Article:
Arcade Fire Reflektor Tapes

“You need to open a new window“

Interview: Julia Zimanofsky / Rüdiger Sturm
Photos: Patrick O’Brien-Smith

Arcade Fire, perhaps the most famous indie band in the world are about to branch out into cinema with the release of the unusual documentary The Reflektor Tapes. Band members Will Butler and Richard Parry talk to The Red Bulletin about why they still need individual freedom and how to deal with being brain dead. 

THE RED BULLETIN: The Reflektor Tapes is about to hit the cinemas, but one could easily have the impression that Arcade Fire are about to break-up… 

WILL BUTLER: Absolutely not. Why would anyone think that? 

Because since the release of your last album many members of the band have been working on or have released solo projects – even you Richard Parry.

WB: Richie has been involved in many projects over the years. And Jeremy and the rest of the members of the band have as well. The only difference is that it is slightly more formal now, because it’s under Richard Reed Parry’s name or Will Butler’s name. But the phenomenon is not totally new for us. Win and Regine did the soundtrack to The Box many years ago. So it doesn’t feel like the Beatles breaking up as much as the band being very normal.

© YouTube / Arcade Fire

Are there centrifugal forces at play in the band? How do you deal with them?
 
Richard Parry: It’s very normal. Sometimes you don’t want the external momentum of a project to bring you forward artistically. Actually what you want is to go and build something that nobody knows about yet, that has not existed yet, that doesn’t have any interest from the outside. It’s opening a different window and letting different air come in and you try to make music from that rather than from the normal window that is always open.

Is there no one who has control over this window? Reflektor seems to be heavily influenced by Win Butler and Régine Chassagne and their trips in the Carribean… 

WB: Régine has obviously been a very important part of the band and those are her roots. Her parents are from Haiti. So that has always been present in her mind. She really wanted a chance to explicitly put some of the things she hears in her head on the tape. But it was pretty organic and natural. We all like various kinds of music. Win and Régine went to Jamaica for New Years and it was a chance to listen to that kind of music. When they came back we talked about it, but it was just a natural coming together though, there were no strict rules or meetings like ‘Let’s sit down and discuss the philosophy of this album’.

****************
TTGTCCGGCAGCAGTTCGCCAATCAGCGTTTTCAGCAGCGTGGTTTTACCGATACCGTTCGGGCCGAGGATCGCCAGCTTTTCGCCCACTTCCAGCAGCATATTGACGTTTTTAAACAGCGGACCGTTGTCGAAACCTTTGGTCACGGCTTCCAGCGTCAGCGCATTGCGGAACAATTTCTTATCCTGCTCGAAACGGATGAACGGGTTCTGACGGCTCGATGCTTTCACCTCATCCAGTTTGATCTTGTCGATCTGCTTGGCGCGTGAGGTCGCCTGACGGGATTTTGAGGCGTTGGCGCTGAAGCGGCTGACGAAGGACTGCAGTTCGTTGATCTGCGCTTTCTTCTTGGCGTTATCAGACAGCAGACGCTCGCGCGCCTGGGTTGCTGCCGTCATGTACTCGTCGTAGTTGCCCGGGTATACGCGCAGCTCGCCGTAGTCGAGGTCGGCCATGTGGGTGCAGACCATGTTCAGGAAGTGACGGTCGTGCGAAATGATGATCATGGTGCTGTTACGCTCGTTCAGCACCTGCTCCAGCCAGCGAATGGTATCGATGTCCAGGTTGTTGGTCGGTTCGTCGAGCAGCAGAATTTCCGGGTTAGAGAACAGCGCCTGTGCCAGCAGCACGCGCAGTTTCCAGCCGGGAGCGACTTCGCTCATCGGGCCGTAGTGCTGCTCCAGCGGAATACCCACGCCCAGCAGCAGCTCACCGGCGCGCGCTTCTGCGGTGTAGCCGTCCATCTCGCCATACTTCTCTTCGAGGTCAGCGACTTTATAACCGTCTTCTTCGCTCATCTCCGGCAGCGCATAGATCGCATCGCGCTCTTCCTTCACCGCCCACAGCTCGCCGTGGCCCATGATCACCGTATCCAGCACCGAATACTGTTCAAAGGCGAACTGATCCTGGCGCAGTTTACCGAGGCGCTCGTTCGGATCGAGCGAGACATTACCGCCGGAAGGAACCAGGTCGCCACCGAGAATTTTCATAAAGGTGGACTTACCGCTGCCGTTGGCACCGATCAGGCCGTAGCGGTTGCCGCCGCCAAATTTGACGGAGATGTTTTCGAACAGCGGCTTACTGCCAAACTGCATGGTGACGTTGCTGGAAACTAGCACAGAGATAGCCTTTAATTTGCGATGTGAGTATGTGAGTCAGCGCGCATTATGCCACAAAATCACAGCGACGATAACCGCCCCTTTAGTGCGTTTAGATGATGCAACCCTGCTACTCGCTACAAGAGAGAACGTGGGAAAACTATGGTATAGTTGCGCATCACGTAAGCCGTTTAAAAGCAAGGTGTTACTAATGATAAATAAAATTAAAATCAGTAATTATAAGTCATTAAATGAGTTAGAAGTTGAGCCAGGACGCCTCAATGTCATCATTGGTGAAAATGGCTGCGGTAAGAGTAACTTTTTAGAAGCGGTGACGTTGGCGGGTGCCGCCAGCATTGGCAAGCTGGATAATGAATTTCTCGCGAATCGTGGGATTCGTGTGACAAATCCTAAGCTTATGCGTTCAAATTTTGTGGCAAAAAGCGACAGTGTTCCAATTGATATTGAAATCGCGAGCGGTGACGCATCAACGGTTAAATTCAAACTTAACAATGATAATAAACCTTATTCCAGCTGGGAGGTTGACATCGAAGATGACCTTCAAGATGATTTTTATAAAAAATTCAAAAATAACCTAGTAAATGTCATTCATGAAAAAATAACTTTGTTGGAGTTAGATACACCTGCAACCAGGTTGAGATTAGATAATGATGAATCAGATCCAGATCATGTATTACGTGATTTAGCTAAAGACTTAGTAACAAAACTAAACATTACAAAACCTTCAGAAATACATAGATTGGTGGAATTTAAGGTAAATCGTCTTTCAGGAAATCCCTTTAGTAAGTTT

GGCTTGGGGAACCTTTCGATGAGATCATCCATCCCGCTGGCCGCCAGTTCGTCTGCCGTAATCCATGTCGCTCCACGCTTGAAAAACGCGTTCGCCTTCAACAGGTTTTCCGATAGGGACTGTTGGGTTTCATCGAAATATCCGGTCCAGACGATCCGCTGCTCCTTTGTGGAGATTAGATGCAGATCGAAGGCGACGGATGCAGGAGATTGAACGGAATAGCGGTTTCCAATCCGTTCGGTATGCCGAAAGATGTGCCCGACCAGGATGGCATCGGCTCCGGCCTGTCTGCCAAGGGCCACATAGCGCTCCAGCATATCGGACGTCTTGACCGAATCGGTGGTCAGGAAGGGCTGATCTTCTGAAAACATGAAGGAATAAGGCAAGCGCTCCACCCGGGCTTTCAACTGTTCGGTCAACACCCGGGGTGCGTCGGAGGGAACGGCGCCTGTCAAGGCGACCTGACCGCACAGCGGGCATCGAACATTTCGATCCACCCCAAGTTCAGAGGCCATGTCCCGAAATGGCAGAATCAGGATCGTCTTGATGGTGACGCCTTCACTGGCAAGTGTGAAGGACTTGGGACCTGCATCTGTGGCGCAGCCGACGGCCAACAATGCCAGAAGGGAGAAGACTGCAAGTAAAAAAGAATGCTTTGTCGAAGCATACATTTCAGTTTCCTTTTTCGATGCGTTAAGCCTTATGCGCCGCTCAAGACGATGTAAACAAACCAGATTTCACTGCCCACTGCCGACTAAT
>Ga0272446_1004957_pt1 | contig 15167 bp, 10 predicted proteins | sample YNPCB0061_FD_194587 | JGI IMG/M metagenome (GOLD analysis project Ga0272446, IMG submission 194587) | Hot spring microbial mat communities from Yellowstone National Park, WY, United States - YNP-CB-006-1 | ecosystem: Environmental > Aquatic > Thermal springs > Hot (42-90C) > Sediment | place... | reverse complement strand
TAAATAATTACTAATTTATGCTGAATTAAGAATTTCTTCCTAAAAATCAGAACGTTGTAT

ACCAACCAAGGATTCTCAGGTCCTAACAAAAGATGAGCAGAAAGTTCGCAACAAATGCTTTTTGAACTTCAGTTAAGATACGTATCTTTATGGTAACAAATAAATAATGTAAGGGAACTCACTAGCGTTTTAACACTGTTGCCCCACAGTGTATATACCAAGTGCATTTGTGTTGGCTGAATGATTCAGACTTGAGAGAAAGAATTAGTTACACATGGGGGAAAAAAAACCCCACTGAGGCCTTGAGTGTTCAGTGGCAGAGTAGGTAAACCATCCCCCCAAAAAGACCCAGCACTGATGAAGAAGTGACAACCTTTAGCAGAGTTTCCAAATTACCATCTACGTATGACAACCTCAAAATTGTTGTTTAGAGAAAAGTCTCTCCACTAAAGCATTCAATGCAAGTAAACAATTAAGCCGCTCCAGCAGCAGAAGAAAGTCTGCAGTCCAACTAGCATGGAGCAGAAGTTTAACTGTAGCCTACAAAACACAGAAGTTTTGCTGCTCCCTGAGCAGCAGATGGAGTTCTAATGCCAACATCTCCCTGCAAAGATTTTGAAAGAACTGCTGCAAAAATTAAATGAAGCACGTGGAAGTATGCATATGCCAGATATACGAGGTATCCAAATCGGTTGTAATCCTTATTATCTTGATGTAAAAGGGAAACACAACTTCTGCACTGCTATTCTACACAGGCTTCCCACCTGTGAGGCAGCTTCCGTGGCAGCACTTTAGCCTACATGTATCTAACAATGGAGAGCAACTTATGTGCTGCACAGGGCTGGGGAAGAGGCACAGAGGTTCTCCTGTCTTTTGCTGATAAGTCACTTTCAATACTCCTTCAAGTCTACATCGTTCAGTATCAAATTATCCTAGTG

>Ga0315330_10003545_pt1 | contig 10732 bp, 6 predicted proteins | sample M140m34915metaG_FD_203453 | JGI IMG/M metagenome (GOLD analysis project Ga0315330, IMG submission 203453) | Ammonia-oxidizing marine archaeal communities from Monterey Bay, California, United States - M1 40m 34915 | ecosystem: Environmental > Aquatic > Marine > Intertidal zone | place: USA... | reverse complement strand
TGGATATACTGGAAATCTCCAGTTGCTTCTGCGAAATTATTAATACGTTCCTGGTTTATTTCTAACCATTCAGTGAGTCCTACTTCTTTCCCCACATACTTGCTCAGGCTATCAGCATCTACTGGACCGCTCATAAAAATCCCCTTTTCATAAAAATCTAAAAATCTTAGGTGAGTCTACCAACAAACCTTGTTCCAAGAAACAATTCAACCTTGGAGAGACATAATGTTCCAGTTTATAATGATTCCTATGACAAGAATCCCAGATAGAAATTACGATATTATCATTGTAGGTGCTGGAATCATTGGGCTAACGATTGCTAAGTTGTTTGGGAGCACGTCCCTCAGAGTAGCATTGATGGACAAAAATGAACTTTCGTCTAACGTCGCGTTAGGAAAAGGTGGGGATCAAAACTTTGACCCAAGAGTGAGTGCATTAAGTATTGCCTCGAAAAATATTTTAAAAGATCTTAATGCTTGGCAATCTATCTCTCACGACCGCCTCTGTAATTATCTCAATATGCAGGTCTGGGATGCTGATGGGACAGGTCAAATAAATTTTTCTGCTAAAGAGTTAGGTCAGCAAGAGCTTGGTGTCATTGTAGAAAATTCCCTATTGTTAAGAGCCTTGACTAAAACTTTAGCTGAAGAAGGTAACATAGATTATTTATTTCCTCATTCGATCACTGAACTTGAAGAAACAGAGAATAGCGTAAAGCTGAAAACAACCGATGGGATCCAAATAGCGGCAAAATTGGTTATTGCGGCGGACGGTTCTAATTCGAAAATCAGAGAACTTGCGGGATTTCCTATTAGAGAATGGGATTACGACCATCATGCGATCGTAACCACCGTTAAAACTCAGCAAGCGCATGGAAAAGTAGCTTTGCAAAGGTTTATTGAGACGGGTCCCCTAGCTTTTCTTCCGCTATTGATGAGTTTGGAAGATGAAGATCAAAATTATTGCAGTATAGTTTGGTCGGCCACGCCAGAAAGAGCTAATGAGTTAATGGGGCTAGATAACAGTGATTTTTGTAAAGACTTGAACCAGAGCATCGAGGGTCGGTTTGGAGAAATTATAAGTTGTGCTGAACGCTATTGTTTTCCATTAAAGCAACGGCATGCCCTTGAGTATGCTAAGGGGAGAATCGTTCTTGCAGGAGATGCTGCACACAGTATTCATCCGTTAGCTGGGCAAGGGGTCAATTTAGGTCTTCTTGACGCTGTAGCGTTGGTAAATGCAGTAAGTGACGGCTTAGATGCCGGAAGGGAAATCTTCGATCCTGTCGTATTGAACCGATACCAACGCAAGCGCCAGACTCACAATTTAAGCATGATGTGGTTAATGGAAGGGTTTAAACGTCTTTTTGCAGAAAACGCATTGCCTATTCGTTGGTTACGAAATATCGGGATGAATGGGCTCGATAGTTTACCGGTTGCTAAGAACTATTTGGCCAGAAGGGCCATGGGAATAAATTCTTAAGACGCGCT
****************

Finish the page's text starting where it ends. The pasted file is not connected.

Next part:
Arcade Fire Reflektor Tapes

Will Butler: “We have been lucky because the support has been almost uniformly positive”

But all of you need a certain creative freedom?

RP: Yes, definitely. I was never like ‘I’m just going to be in a rock band day in, day out for the rest of my life’. That was not part of the plan. I always wanted to be able to have the freedom to make super delicate chamber music and to sing folk songs. I want to be able to produce other people’s records, and I want to collaborate with other friends and interesting bands. I always wanted to do that and I always have and will continue to do so. But this band got immensely famous really quickly, and suddenly all the other stuff was very much sidelined.

How do you feel about all the fame and acclaim that Arcade Fire has received? Can it be a burden?

Arcade Fire Reflektor Tapes Trailer

The Reflektor Tapes is out now in selected cinemas 

WB: At this point in our career we have successfully ignored it for the most part. We are enjoying it like a lovely dessert, but certainly not part of the meal. We have been lucky because the support people have given us has been almost uniformly positive. This positive energy empowers us to keep doing what we have been doing. So it’s been mostly a positive neutral force. Everything is great! I am yet to depend on it for my sense of self.

Are there negative forces at play in your kind of life?

WB: It is probably not a negative force, but the end of the process completely drains you. You feel brain dead. The logistics can kill you. It is the same as being an author of a book, where you have to deal with things like the right choice of font, or whether the proof reader has changed anything important in the final draft.

RP: That part is so unrelated spiritually to why you made the piece of art in the first place. It’s pragmatically inherent to have to do that. But it’s spiritually unrelated, so it’s draining and you go: F**k this, this is not what I want. I am a musician. I am not a logistician.

And what do you do to combat this? 

WB: Taking nice walks in the park and eating delicious food.

RP: It’s literally just rest. Resting your ears and your body. 

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